The Electricity Act 2003 governs the activity related to the generation, transmission, distribution, trade, and use of electricity in India. It also provides an elaborate framework of bodies to administer the activities under the Electricity Act.
The main objectives of the Electricity Act are:
- Promoting competition.
- Protecting the interest of consumers.
- Ensuring electricity supply to all areas along with a rationalization of tariffs.
- Ensuring transparent policies and promotion of efficiency.
Central Electricity Regulatory Commission and the State Electricity Regulatory Commissions:
The Electricity Act sets the framework for setting up electricity regulatory commissions at the central and state levels, i.e. the Central Electricity Regulatory Commission and the State Electricity Regulatory Commissions to regulate and oversee the generation, distribution, and transmission of electricity. They are independent bodies with functions as specified under the Electricity Act.
The CERC has the power to adjudicate upon disputes involving generating companies (either owned or controlled by the GOI or that have entered into a composite scheme for the generation and sale of electricity in more than one state) or transmission and trading licensees with respect to the determination of tariff and regulation of inter-state transmission and trading of electricity. SERCs have the power to adjudicate on disputes between licensees and generating companies within their respective jurisdiction.
Electricity Contract Enforcement Authority (ECEA):
The purpose of Setting up the Electricity Contract Enforcement Authority (ECEA) under the Electricity Amendment Bill was to provide for stricter contract enforcement in the Electricity sector, ECEA would be the sole authority to adjudicate on contractual enforcement matters relating to the sale and purchase or transmission of electricity. make the establishment of payment security mechanism under power purchase contracts mandatory, levy of penalty on distribution licensees for not adhering to renewable purchase obligations, etc.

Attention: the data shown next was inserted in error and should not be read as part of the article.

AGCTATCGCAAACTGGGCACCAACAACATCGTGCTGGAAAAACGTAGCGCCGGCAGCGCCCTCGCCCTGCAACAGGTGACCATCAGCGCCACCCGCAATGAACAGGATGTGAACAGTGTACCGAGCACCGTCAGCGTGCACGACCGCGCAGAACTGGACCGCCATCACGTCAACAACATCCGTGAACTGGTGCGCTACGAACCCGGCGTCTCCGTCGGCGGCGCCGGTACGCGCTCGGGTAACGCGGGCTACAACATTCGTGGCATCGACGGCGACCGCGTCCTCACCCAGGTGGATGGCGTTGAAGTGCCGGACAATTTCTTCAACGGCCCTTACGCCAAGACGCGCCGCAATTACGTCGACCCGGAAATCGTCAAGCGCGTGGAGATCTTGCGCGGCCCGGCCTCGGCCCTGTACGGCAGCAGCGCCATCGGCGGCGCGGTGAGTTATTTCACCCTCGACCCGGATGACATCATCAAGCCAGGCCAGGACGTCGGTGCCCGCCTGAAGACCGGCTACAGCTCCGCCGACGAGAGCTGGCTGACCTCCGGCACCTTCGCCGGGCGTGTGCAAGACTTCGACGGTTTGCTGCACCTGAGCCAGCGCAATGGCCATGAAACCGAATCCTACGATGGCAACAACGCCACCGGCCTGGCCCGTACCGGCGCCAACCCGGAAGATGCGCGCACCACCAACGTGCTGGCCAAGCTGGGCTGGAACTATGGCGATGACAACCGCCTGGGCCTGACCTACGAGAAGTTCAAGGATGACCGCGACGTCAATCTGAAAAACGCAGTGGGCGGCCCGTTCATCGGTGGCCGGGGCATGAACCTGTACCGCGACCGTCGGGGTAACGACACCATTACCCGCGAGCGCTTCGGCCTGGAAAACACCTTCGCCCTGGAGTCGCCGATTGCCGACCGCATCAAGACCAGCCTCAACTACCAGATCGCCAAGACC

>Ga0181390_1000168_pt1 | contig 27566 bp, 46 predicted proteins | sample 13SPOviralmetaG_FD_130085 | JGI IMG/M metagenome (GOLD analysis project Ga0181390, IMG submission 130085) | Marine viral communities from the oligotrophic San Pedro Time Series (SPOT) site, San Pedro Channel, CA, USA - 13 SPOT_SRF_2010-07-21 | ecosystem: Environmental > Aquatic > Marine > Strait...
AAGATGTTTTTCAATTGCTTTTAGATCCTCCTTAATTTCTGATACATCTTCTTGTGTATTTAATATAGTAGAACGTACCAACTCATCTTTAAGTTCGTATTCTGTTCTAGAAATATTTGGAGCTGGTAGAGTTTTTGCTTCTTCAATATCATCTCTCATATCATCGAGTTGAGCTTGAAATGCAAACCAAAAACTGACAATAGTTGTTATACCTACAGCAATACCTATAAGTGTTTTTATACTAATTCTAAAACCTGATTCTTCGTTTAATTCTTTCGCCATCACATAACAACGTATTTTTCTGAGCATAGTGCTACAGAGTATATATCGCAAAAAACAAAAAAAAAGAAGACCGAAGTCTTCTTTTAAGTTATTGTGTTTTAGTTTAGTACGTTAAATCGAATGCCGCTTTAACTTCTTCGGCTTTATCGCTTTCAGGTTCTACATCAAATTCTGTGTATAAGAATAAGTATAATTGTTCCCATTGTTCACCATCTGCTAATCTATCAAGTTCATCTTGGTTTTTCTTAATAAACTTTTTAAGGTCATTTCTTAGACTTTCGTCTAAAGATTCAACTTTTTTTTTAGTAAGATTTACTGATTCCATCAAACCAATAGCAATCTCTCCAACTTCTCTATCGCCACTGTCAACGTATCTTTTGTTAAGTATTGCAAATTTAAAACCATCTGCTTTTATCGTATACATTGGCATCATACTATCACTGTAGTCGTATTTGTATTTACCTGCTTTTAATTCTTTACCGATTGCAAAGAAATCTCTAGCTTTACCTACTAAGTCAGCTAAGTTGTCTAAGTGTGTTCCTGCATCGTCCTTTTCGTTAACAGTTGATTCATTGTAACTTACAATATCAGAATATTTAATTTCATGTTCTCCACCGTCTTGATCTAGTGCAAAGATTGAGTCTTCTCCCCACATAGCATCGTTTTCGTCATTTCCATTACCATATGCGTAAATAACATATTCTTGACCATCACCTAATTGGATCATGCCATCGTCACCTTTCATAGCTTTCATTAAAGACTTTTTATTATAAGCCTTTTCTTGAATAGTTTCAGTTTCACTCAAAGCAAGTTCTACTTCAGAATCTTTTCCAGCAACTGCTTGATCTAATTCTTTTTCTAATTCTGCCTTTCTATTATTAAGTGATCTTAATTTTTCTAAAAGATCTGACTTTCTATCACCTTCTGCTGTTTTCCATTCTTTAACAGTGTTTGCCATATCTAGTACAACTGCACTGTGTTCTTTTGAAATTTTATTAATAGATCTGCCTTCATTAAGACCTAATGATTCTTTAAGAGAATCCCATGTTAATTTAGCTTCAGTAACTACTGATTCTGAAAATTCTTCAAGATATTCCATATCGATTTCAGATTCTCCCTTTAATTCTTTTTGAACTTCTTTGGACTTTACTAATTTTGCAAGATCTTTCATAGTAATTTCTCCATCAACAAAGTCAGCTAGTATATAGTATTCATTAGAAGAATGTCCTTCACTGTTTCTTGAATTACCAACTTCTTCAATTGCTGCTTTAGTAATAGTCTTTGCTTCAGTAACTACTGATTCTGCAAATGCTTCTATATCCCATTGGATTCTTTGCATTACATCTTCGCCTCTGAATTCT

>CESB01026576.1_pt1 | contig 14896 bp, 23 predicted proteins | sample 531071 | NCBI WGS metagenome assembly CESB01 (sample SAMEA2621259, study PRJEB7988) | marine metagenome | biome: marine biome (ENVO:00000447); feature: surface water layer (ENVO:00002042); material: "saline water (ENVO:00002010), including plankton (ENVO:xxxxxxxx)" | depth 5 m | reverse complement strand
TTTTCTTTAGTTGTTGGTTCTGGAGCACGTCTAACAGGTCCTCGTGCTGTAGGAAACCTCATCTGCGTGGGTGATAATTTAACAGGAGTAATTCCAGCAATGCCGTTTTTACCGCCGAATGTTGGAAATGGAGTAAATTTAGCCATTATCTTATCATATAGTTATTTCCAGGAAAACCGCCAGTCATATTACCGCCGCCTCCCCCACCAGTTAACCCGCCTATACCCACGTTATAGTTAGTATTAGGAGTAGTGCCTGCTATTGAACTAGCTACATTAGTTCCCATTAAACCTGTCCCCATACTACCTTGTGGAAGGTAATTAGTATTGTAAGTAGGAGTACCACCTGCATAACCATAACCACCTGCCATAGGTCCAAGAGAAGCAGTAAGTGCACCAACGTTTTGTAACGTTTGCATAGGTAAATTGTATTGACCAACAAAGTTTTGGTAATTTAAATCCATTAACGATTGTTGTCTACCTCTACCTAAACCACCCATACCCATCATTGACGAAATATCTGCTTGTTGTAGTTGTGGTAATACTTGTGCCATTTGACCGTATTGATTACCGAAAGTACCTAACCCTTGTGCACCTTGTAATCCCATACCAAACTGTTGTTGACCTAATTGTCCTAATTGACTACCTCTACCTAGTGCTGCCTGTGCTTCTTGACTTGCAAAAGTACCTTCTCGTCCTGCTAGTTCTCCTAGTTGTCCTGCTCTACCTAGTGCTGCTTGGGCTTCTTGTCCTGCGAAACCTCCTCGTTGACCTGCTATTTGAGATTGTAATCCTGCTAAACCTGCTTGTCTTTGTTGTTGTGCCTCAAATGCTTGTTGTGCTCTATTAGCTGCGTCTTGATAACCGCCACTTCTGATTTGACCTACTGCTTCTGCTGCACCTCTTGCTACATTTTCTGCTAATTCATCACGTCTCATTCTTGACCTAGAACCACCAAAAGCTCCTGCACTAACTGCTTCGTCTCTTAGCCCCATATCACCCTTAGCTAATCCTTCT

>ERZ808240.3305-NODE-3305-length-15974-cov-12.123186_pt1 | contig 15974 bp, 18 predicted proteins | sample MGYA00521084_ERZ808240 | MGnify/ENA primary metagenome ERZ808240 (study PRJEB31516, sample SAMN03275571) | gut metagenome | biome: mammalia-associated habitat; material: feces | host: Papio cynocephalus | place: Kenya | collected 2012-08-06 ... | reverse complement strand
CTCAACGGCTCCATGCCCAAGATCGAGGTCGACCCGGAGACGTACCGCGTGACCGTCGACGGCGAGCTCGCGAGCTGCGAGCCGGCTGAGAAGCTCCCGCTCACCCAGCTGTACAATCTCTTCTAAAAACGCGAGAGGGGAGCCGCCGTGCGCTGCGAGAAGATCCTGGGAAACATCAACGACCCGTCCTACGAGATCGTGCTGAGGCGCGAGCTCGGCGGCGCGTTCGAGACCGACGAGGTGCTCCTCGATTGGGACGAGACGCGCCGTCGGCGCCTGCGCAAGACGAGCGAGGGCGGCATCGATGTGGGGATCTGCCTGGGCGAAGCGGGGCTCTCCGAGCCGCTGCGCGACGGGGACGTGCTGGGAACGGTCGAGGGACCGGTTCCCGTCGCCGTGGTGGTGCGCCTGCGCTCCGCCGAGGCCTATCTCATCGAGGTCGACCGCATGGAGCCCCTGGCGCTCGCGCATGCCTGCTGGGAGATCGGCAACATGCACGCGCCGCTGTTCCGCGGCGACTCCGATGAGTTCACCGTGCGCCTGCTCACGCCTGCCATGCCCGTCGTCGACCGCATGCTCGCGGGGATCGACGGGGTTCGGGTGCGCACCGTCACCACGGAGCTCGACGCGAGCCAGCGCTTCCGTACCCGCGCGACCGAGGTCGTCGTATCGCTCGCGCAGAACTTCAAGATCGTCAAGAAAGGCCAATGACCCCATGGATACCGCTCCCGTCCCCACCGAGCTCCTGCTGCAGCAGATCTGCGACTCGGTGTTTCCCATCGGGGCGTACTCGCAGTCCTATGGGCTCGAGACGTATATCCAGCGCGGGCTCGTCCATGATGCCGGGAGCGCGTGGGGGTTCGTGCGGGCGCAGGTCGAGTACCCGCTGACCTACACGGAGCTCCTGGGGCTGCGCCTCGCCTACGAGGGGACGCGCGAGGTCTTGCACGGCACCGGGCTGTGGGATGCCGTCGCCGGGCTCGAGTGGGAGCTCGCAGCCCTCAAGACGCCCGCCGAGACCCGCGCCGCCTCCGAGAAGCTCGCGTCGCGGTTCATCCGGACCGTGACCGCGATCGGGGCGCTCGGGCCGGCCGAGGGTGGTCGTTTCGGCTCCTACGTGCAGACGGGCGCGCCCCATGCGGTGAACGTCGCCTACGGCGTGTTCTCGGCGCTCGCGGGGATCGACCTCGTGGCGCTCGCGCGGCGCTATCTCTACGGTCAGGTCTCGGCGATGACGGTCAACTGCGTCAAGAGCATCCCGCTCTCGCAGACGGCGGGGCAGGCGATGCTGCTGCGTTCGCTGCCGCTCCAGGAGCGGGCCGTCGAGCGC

ECEA orders would be enforceable as civil court decrees. Appeals against ECEA orders of the ECEA would be heard by the Appellate Tribunal for Electricity (APTEL).
Appellate Tribunal for Electricity (APTEL).APTEL is the appellate body and possesses suo moto jurisdiction to examine the validity of any order made by the EECA, CERC or SERC.
Electricity distribution License:
Electricity Distribution is a licensed activity and the license is issued by the respective SERC(State Electricity Regulatory Commission). Section 15 of the Electricity Act sets out the framework and procedure for obtaining the license. The SERCs grant the distribution license for 25 years from the date of issue (subject to compliance with the terms and conditions of the license).
The Ministry of Power administers the implementation of the Electricity Act and plays a supervisory role in overseeing the development of the electricity sector in the country. However, the development and growth of renewable energy in India are administered by the Ministry of New and Renewable Energy
Foreign direct investment:
Foreign direct investment up to 100% is permitted in the electricity sector (except atomic energy) subject to the provisions of The Electricity Act, 2003 under the automatic route (that is, no approval from the Government of India is required .